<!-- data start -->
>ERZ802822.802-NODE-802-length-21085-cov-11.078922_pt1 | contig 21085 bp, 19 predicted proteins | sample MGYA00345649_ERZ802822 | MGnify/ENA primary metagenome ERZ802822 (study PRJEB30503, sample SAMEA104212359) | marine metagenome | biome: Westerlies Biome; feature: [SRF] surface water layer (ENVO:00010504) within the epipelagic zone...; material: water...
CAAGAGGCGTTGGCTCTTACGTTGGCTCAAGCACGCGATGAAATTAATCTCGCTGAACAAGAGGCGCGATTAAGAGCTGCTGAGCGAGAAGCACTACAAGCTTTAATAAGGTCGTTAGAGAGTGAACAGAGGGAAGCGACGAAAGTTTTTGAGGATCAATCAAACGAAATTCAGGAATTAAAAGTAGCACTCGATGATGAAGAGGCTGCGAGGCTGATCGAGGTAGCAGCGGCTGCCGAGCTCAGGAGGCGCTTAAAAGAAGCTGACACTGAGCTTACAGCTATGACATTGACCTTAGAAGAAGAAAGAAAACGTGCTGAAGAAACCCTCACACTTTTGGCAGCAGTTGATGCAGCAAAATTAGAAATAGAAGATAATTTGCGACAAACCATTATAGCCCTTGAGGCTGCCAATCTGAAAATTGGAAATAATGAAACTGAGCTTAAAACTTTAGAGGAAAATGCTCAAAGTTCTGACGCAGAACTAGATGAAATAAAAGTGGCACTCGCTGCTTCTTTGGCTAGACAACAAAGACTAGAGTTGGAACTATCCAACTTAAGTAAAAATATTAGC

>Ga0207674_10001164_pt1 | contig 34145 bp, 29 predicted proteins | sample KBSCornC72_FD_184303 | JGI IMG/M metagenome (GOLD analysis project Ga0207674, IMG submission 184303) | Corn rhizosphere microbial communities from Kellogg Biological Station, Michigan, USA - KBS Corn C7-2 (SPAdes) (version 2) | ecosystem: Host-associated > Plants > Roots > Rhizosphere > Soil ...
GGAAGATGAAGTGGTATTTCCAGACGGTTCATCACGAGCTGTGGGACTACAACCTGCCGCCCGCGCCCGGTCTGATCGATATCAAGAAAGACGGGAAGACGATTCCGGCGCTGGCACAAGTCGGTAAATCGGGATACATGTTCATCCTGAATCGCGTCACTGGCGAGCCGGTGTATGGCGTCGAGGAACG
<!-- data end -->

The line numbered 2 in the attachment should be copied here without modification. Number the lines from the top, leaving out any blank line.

CAAGAGGCGTTGGCTCTTACGTTGGCTCAAGCACGCGATGAAATTAATCTCGCTGAACAAGAGGCGCGATTAAGAGCTGCTGAGCGAGAAGCACTACAAGCTTTAATAAGGTCGTTAGAGAGTGAACAGAGGGAAGCGACGAAAGTTTTTGAGGATCAATCAAACGAAATTCAGGAATTAAAAGTAGCACTCGATGATGAAGAGGCTGCGAGGCTGATCGAGGTAGCAGCGGCTGCCGAGCTCAGGAGGCGCTTAAAAGAAGCTGACACTGAGCTTACAGCTATGACATTGACCTTAGAAGAAGAAAGAAAACGTGCTGAAGAAACCCTCACACTTTTGGCAGCAGTTGATGCAGCAAAATTAGAAATAGAAGATAATTTGCGACAAACCATTATAGCCCTTGAGGCTGCCAATCTGAAAATTGGAAATAATGAAACTGAGCTTAAAACTTTAGAGGAAAATGCTCAAAGTTCTGACGCAGAACTAGATGAAATAAAAGTGGCACTCGCTGCTTCTTTGGCTAGACAACAAAGACTAGAGTTGGAACTATCCAACTTAAGTAAAAATATTAGC